I’ve been a single parent since my kids were three and five, which means I’m used to orchestrating our vacations on my own.
We’ve had some disastrous vacations, like the one to the coast where the beach house we’d rented was so creepily isolated that I ended up booking a second place. What started out as a cheap and cheerful vacation rang in at just slightly less than what it would have cost us all to fly to St Tropez and vacation aboard one of those rented yachts. The SUV we’d rented to guide us on our travels arrived in terrible condition… and without GPS, and the beach was covered in dinner plate-sized jellyfish.
Over the past several years, we’ve become much smarter about our vacations. We’ve discovered that road trip destinations ought to be about three hours away. Any closer does not feel like a getaway, and any longer makes us squirrely.
We’ve discovered that in spite of us having a shared hatred of their gravy, a vacation isn’t a vacation unless we stop at a Cracker Barrel.
We’ve discovered that we need to be on water, and we need to kayak or stand-up paddleboard. This is not negotiable unless it’s winter, in which case, we need to ski.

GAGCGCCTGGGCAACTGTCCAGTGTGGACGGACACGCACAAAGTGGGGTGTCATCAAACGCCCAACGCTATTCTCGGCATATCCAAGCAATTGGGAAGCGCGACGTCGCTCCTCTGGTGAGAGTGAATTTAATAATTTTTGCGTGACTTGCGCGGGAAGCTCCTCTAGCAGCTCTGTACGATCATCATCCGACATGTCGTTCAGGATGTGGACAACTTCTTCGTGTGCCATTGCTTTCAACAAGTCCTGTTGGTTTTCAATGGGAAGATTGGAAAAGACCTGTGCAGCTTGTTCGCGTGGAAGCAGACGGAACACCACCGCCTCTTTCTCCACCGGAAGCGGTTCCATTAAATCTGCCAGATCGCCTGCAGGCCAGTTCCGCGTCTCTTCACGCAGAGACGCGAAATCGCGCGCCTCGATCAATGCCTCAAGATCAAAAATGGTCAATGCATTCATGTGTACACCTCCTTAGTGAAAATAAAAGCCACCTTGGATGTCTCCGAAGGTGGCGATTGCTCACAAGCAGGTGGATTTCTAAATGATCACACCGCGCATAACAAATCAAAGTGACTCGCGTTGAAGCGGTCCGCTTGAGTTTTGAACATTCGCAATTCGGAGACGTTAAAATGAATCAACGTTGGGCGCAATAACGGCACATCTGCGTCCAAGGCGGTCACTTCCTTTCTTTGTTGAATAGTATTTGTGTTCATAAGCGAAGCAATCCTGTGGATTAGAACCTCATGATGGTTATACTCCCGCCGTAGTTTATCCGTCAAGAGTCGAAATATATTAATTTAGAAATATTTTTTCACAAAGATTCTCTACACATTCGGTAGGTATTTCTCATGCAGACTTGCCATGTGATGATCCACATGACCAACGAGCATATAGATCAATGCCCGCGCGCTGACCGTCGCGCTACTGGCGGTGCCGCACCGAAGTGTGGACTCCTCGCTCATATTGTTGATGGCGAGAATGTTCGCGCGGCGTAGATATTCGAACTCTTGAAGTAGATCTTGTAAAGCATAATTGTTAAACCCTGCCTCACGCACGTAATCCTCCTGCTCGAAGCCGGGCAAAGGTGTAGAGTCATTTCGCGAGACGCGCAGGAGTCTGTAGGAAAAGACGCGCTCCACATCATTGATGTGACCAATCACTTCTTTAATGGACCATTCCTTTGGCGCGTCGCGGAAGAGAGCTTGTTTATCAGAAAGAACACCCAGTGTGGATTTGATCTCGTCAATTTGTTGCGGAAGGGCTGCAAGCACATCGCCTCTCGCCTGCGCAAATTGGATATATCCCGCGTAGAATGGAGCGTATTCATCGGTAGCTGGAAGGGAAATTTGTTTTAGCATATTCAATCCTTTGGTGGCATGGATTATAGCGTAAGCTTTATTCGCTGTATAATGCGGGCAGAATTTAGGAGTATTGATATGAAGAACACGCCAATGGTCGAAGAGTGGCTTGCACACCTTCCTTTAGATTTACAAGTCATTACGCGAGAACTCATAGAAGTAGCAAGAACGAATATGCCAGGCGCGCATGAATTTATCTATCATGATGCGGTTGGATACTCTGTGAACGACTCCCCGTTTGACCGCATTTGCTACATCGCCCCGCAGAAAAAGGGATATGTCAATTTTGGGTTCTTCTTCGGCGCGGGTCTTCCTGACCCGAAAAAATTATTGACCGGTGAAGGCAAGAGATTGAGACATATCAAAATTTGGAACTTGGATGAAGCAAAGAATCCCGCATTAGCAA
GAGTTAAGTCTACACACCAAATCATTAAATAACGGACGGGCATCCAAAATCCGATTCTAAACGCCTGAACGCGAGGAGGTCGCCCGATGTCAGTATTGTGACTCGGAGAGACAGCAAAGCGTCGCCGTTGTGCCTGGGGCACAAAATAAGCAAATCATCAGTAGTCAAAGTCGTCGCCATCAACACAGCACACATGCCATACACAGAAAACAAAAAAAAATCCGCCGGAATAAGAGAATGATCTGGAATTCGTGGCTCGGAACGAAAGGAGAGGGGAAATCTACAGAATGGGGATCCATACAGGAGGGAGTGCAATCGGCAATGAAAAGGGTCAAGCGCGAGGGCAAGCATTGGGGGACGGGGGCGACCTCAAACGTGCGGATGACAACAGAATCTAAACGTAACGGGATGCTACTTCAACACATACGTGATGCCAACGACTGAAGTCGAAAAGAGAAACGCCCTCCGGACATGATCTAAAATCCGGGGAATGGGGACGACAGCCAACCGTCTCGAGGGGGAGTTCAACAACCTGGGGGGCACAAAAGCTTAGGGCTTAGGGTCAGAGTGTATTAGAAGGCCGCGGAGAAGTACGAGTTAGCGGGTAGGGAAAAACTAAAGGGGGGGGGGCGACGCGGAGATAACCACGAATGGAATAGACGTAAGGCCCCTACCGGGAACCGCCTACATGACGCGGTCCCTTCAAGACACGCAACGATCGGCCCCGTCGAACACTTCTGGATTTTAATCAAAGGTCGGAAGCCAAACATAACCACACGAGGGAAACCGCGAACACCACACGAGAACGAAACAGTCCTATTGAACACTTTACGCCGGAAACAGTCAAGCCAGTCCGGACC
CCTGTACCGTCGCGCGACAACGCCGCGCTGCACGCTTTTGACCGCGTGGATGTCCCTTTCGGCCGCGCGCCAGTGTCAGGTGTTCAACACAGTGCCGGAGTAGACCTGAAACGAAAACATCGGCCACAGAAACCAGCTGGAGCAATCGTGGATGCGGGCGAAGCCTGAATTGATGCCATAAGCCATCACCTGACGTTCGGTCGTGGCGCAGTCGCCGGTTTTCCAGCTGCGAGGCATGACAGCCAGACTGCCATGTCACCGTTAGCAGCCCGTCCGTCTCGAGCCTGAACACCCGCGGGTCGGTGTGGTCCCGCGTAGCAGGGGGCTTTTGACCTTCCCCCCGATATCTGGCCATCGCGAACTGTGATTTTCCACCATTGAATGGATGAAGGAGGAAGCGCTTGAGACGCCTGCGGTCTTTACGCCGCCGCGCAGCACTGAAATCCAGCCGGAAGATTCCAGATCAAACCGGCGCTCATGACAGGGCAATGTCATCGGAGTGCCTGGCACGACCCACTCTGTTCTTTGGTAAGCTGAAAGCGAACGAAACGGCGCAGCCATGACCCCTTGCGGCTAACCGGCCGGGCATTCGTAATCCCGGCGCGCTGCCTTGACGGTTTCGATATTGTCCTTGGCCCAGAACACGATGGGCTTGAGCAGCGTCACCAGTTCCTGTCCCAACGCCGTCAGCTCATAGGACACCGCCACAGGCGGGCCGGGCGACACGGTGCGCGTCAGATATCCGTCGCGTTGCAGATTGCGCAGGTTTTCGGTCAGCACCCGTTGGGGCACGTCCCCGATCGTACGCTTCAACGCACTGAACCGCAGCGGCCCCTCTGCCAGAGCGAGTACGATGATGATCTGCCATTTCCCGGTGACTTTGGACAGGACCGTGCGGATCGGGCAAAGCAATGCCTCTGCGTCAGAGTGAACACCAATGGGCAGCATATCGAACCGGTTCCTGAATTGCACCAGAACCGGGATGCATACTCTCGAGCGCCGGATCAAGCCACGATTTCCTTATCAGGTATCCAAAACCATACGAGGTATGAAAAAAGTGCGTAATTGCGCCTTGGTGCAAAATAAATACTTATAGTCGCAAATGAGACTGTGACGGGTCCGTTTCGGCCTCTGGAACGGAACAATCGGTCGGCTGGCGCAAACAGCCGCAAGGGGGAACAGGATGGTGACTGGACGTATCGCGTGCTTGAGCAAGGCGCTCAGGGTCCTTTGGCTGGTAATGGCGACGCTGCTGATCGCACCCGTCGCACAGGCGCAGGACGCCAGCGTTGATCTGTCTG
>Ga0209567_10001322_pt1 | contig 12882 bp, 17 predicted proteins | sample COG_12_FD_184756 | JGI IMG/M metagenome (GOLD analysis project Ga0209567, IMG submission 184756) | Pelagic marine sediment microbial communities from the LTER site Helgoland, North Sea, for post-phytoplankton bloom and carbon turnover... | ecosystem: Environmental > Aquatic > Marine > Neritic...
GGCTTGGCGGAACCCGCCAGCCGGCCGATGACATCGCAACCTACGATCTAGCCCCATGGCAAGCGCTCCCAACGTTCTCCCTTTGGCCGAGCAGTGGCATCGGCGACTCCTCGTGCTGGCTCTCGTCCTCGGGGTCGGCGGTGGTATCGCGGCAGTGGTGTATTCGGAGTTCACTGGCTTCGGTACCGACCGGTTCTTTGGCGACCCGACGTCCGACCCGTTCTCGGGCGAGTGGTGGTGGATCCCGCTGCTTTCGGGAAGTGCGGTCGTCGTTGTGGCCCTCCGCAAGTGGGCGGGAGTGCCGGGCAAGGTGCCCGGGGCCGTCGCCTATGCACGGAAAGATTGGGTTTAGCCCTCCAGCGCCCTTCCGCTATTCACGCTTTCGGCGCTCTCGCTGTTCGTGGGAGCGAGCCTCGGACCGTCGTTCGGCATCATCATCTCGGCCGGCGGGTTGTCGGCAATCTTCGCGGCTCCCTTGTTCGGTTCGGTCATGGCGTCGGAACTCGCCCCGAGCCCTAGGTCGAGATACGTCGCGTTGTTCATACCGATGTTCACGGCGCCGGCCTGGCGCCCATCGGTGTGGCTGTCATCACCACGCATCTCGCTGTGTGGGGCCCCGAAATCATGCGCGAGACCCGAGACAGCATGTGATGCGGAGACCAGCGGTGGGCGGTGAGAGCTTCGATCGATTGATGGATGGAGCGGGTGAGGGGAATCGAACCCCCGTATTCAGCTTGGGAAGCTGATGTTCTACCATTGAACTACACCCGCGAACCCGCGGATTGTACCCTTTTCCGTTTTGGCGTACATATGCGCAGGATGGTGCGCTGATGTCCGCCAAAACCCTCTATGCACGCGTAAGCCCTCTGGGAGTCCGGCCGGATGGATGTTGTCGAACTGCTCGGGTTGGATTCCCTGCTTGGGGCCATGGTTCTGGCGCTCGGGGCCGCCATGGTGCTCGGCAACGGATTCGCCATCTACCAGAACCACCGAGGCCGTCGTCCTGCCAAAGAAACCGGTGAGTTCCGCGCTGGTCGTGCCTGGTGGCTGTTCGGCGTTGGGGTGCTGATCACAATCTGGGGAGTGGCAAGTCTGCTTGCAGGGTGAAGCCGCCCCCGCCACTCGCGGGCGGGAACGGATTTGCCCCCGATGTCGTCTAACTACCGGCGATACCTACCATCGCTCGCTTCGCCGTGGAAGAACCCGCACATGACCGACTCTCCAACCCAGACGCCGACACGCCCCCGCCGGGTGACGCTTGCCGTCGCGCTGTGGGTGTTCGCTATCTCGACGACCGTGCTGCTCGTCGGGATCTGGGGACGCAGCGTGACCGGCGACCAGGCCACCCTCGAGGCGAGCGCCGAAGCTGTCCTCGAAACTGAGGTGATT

We’ve discovered there will be some last minute panics along the way. On our last vacation, my daughter found a tiny insect on her pillow. After several minutes of panic-fueled Googling, I was positive we were in the middle of a bedbug infestation in spite of my son’s protestations to the contrary. I flipped over the mattresses in our four-star hotel room and inspected the seams like someone on CSI, convinced I’d have to burn our suitcases and flee. After consulting with the hotel manager–and then verifying what he said online–it turns out the bug was a harmless spider beetle.
We’ve discovered we can do things we didn’t know we could. Every year we try new things: climbing a waterfall, paddle boarding and the terrain park. This year, we drove a NASCAR race track in the family SUV behind some brand new Corvettes. It was both nerve-wracking and excellent, which is how a great vacation should be.
At the end of our journey, we are exhausted, grumpy and have ingested an unseemly amount of candy, ice cream, and carbs. We are also more bonded and secure in our relationships with one another.
Soon I will no longer be a single parent and most of our vacations will be done as a larger family. I look forward to sharing the burden of responsibility (and bugs!) and the fun that comes with more people. I will also miss those cozy nights where our tiny family of three sits in the hotel, watching bad reality TV and eating Cracker Barrel candy, discussing the adventures of the day.